If Tennessee's new defensive staff under first-year head football coach Josh Heupel looks like a Mark Richt staff of yesteryear at Georgia, that is not by accident.
Three defensive assistants — line coach Rodney Garner, outside linebackers coach Mike Ekeler and secondary coach Willie Martinez — worked under Richt, who compiled a 145-51 record and won two Southeastern Conference championships and five SEC East titles during his 15 seasons in Athens from 2001-15. Garner and Martinez worked together for the first nine years of Richt's run, which yielded league crowns in 2002 and 2005 and a No. 2 finish nationally behind LSU in 2007.
Heupel introduced his defensive staff on a Zoom call Monday, and he quickly pointed out that four of his five hires on that side of the ball arrived in Knoxville with previous SEC experience.
"It was a big part," Heupel said. "As you assemble your 10 assistants collectively and the balance you want to have, having some ties inside this conference and knowing how it operates from the landscape of it was important for me. When you're bringing in together a group of guys, some familiarity with who they are individually and some connections there make the transition into that meeting room easier and the trust factor is really important.
"I think our players see how in sync those guys are and how they operate and communicate as they put in their scheme, and they have some ties into the recruiting world here to our footprint as well."
New linebackers coach Brian Jean-Mary was a graduate assistant at South Carolina under Lou Holtz during the 2001-02 seasons, so only coordinator Tim Banks has yet to experience coaching in the SEC.
"It's a whole different deal," said Ekeler, who has the role of special teams coordinator in addition to assisting Jean-Mary with the linebackers. "I've coached in all the Power Five conferences and have been in the SEC a total of five years — three at LSU and two at Georgia — and to have that experience is just different. It's different than the Big 12. It's different than the ACC.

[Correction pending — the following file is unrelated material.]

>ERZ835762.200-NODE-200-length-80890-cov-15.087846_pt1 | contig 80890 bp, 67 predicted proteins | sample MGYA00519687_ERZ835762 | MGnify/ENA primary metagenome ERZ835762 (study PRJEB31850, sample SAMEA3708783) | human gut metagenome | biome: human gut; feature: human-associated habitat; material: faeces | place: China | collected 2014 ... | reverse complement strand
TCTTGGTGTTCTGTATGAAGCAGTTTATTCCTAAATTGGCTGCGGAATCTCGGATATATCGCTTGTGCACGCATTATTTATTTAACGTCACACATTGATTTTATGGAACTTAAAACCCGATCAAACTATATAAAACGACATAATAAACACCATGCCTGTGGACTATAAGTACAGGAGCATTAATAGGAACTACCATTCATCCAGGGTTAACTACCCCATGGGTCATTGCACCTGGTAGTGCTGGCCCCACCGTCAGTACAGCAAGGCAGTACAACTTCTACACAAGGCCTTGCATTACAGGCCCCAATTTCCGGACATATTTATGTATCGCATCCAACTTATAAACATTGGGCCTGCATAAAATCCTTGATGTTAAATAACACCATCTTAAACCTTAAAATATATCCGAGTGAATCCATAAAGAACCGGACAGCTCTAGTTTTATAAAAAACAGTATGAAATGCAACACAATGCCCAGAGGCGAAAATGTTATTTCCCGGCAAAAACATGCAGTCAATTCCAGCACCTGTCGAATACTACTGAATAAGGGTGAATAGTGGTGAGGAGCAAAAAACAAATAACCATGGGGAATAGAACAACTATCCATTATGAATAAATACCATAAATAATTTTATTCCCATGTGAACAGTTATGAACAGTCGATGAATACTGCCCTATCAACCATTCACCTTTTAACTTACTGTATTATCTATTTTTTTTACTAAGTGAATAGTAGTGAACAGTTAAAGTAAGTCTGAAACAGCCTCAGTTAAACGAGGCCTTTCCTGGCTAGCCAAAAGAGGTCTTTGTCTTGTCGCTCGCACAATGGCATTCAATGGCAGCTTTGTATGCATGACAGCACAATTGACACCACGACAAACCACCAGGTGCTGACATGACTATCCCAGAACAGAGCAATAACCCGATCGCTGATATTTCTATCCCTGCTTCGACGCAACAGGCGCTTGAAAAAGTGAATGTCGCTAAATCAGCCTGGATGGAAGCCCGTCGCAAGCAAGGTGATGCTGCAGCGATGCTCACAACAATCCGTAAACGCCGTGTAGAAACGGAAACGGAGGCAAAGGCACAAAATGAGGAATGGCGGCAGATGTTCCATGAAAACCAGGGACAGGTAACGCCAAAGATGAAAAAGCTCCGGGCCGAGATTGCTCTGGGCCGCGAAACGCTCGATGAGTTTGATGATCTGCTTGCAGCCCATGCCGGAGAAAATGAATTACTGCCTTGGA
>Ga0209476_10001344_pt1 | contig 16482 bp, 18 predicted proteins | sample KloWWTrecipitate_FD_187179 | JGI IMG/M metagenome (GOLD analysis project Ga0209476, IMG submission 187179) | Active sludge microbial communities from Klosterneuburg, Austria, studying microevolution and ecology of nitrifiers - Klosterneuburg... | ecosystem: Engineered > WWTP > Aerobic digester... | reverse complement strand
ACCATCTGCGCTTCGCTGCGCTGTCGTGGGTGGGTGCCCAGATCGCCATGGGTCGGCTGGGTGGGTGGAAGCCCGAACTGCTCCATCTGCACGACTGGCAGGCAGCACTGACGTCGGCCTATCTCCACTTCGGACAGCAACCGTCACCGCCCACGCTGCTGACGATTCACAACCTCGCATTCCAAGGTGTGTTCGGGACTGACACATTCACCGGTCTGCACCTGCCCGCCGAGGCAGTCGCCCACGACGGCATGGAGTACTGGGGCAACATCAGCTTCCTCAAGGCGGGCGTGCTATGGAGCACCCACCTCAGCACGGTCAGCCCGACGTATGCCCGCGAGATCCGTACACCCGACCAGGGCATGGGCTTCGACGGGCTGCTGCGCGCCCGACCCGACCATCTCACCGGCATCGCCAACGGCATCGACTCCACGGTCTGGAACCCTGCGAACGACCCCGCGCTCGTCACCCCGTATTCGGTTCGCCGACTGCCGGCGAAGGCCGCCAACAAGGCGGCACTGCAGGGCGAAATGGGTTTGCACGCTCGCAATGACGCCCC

"It's the deep end of the pool."
Garner and Martinez not only possess the nine years of working together in Athens but also have past experience at Tennessee. A quarter century ago, Garner came to Knoxville to coach the tight ends, and he added offensive tackles to his responsibilities during his second season in 1997.
The Volunteers were 21-4 during Garner's first go-around and were the 1997 SEC champions, and Garner laughed Monday when asked whether he or Knoxville had changed most during the lengthy absence.
"We've both changed, but it's good to be back on Rocky Top," Garner said. "It's exciting for me and my family, and it's sort of like life is coming full circle being able to come back here. Obviously we were here in the late 90s, and it's exciting to have the opportunity to be able to get Tennessee back to the elite status that we feel like it belongs to and playing whatever role in being able to contribute to that."
Martinez is the most recent member of Heupel's staff to coach at Tennessee, having guided Vols defensive backs from 2013-16 under Butch Jones. He left for Cincinnati following Tennessee's second consecutive 9-4 season and avoided the 4-8 collapse of 2017.
It's been 20 years since Martinez arrived in the SEC, and he has an entirely different job in this era.
"The speed of the game has changed and the tempo of the game has changed," Martinez said. "That's the first thing that comes to mind. In this league, there is a tremendous amount of great athletic players at each position, and it's the best in the country. The talent is great, but it's the speed and the tempo of the offenses that stands out.
"You have to defend the entire field sideline to sideline, and you often have to play with the same personnel. You used to be able to change your personnel grouping because you had time, but the times have changed and the rules have changed."
Two productive linebackers from this past season, Henry To'o To'o and Quavaris Crouch, entered the NCAA transfer portal in January following Jeremy Pruitt's firing but have not announced their plans for 2021.
"We don't have a timeline on those guys," Banks said. "They're not here — obviously at this point — and we're super excited about the guys who are here in this program who are working. We'll figure that out as we go, but right now, we're just concerned with the guys who are here."
Pruitt vs. Ekeler
Ekeler was asked Monday whether him getting into an altercation with Pruitt when they were together on Georgia's defensive staff several years ago was urban legend or legitimate.
"The only thing I'll say about my experience at Georgia is that I worked for Mark Richt, who is an unbelievable guy," Ekeler said. "I really had a great experience working for him. He's an incredible person, and I'm just excited about what we're doing here."
Wishing Steele well
Tennessee's new defensive staff does not include Kevin Steele, who was Auburn's defensive coordinator the past five seasons and was hired as a defensive assistant in January. Steele only worked for seven weeks but will receive nearly $900,000 for doing so.
"Kevin is a great coach and has been inside of this league for a long time, and he obviously has some ties to Tennessee as well," Heupel said. "I wish him nothing but the best as he moves on in his coaching career and in the future. Ultimately, we felt like this was the right collection of talent here to lead our players and help lead this football program."
Contact David Paschall at firstname.lastname@example.org or 423-757-6524.